Results from 2017 Variety Trials in Mid-South and GA
State cotton specialists in Tennessee, Mississippi, Arkansas and Georgia have released results of their 2017 state variety trials, in time to help growers with variety selection for the 2018 crop.
“The 2017 Tennessee Cotton Variety Trial Results publication is now available online,” says Tyson Raper, Tennessee Extension cotton specialist. “This document contains detailed results from all harvested trials in the 2017 University of Tennessee Cotton Variety Testing Program. Trial results include six Official Variety Trials, three large plot, replicated strip trials, and 14 County Standard Trials scattered throughout Tennessee’s cotton producing counties. Additionally, in-season plant measurements and multi-year yield averages were reported for the OVTs.”
Preliminary results from 2017 Mississippi trials are also available online, including Small Plot Official Variety Trials and Large Plot, On-Farm Trials, reports Darrin Dodds, Mississippi State Extension cotton specialist. The small plot trials were conducted in nine locations (six dryland, three irrigated). On-farm trials were conducted in 17 locations.
According to Bill Robertson, University of Arkansas Extension cotton specialist, several new varieties featuring new technologies are worthy of a look in 2018.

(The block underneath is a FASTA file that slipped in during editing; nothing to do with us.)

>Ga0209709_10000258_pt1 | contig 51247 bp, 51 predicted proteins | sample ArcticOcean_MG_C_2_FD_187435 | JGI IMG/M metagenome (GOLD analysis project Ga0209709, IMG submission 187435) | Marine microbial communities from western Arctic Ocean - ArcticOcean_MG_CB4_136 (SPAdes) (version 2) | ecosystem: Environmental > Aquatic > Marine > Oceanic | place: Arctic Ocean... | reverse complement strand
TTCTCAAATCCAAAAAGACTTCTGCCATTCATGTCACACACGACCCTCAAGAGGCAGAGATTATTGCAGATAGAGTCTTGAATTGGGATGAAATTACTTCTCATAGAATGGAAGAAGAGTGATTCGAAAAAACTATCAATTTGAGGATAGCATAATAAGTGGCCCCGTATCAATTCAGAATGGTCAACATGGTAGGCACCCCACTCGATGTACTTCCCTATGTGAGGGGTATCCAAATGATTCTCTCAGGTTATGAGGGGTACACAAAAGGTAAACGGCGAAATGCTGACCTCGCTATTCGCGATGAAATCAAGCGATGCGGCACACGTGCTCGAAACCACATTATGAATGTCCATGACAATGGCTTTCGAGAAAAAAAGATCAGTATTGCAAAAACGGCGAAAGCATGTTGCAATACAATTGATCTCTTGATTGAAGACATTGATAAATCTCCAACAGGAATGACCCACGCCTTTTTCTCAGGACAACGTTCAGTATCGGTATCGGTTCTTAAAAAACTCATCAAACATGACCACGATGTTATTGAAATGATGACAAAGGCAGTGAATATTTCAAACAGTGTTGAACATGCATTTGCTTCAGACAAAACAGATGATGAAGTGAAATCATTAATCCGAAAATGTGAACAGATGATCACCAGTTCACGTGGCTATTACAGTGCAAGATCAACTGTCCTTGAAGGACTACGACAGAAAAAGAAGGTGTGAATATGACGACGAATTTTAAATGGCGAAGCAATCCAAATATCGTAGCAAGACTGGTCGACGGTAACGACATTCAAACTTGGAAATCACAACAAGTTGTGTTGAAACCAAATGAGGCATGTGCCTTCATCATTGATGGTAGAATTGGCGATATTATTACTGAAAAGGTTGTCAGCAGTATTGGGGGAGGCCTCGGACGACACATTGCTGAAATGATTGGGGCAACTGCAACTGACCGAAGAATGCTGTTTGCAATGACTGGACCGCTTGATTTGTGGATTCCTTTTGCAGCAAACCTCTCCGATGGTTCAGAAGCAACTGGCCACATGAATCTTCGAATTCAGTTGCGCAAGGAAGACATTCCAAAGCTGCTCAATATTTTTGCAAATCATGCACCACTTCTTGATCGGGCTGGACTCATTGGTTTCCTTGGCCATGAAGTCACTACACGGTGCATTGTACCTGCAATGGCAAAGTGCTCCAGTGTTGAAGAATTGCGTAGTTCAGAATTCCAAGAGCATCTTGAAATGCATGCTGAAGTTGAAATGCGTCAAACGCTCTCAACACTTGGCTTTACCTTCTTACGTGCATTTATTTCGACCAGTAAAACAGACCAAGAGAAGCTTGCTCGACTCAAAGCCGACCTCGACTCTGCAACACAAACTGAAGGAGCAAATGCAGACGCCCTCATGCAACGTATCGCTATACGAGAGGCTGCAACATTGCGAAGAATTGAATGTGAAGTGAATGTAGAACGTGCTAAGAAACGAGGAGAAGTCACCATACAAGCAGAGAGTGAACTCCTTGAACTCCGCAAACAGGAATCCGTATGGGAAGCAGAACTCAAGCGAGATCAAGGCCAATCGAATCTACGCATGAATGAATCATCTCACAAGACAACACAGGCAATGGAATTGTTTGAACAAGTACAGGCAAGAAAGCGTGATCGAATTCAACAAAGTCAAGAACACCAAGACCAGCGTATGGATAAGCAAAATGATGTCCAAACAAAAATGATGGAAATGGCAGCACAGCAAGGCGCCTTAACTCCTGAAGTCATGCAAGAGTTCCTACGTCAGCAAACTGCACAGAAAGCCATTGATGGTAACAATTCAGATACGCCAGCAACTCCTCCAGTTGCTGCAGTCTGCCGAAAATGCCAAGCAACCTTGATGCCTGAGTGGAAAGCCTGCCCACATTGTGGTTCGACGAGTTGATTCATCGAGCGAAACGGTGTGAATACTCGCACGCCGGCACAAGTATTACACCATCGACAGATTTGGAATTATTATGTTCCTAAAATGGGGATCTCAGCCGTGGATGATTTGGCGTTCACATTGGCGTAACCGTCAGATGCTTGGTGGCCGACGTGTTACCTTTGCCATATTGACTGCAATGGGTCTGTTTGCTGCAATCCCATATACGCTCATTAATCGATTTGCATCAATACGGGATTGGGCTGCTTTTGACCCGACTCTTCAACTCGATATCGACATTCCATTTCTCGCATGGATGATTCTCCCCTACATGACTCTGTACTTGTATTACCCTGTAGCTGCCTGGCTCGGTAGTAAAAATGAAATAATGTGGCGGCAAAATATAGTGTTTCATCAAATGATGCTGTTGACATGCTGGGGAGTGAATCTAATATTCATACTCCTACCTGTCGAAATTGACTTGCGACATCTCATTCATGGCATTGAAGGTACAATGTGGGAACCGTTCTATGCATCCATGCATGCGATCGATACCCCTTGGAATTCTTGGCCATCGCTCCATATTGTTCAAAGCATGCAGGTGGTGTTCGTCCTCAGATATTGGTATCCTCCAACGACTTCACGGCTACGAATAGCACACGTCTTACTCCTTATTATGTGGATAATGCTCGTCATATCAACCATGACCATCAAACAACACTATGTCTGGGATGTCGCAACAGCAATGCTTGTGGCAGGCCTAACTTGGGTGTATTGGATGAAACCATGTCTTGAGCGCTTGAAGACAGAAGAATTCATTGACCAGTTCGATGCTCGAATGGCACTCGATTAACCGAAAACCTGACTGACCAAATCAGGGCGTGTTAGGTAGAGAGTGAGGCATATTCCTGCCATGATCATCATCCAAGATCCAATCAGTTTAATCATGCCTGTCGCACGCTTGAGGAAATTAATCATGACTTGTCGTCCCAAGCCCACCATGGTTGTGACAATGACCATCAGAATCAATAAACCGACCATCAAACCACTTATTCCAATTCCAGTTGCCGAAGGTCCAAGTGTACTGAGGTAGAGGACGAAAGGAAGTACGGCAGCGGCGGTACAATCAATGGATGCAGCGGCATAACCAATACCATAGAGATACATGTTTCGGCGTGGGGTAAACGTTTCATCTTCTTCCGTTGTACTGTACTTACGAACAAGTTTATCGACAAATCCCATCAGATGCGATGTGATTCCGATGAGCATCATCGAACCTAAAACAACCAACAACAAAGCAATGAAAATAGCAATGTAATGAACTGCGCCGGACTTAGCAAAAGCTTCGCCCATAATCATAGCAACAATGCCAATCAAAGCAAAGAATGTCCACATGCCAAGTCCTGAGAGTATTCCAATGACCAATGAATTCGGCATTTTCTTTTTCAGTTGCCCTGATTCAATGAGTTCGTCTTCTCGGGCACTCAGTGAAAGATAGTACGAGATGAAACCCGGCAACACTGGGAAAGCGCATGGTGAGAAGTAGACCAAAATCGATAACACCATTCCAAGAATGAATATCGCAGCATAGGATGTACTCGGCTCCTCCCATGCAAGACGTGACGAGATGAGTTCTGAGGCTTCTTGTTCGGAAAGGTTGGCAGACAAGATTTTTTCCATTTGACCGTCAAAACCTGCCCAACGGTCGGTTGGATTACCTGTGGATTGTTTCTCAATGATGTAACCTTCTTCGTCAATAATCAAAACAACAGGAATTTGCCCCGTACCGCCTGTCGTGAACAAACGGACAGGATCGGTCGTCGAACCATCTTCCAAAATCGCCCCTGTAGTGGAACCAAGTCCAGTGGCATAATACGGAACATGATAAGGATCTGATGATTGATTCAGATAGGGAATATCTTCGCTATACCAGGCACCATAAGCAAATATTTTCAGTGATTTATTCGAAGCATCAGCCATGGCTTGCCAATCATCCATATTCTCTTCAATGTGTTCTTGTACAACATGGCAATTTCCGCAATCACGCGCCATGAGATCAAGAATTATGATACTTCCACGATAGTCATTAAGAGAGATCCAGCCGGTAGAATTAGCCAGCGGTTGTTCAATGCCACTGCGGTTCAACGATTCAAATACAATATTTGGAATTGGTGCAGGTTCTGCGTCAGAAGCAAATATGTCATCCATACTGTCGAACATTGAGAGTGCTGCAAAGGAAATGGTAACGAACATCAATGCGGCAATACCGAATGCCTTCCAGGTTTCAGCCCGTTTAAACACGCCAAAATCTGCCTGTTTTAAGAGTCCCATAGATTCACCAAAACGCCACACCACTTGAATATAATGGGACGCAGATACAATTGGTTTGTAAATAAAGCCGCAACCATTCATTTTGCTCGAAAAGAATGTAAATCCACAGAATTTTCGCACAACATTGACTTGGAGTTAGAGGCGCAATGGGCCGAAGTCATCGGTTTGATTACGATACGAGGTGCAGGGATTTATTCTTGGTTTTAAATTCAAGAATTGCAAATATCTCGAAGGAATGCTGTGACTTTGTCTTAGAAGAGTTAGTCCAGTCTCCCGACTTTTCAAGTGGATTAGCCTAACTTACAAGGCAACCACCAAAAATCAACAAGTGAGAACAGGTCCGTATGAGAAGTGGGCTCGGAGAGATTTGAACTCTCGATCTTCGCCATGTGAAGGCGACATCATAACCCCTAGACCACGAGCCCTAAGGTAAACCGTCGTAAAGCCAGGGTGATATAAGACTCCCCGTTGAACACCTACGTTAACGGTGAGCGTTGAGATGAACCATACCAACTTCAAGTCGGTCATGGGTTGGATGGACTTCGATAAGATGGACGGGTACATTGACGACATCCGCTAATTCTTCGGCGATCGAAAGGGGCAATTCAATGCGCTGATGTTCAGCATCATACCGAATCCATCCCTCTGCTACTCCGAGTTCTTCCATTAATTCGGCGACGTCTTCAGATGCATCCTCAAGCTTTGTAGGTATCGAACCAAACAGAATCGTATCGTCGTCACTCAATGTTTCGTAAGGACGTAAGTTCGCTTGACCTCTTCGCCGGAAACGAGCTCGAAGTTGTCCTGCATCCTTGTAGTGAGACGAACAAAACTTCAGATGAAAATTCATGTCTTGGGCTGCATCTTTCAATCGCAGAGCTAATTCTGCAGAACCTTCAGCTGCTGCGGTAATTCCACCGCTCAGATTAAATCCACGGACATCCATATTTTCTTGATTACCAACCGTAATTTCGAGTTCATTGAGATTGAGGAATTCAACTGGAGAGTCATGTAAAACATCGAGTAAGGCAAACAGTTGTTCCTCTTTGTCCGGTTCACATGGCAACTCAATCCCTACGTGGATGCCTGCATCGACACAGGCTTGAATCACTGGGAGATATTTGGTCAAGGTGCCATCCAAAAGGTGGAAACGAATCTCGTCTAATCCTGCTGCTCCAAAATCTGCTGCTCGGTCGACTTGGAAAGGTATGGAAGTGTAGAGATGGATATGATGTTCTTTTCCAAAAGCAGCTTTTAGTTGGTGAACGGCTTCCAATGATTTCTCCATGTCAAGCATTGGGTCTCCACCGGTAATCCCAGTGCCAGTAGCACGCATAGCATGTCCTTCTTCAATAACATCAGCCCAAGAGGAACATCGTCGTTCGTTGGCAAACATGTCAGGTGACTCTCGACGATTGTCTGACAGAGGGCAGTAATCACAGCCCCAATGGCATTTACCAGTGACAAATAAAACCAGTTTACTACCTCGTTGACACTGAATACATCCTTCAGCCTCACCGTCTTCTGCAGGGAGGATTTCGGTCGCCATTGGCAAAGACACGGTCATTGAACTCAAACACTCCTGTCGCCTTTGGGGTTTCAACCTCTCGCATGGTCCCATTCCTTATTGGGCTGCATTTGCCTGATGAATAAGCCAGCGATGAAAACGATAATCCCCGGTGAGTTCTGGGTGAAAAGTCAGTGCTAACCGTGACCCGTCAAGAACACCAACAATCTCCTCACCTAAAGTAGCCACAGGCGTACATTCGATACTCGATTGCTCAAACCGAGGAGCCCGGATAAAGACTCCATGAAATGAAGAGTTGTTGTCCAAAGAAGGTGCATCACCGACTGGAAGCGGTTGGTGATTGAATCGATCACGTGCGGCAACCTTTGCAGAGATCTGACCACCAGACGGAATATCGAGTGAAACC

“Variety selection is perhaps the most important decision a producer makes,” he says. “Our planting recommendation is that roughly two-thirds of your acres be planted with varieties that are proven on your farm. Of the remaining acres, limit new varieties to no more than 10% of your total acreage. The remaining 25% should be dedicated to those varieties in which you have limited experience. This strategy provides stability while allowing for evaluation of new varieties.”
Results from the University of Arkansas Variety Testing Program, conducted by Dr. Fred Bourland, can be found online.
Results from the 2017 University of Georgia On-Farm Cotton Variety Evaluation Program are also now available online, says Jared Whitaker, Georgia Extension cotton specialist.
“Data will be updated with fiber quality information, and additional information will be added when results from the UGA SWVT OVT results are published,” he states.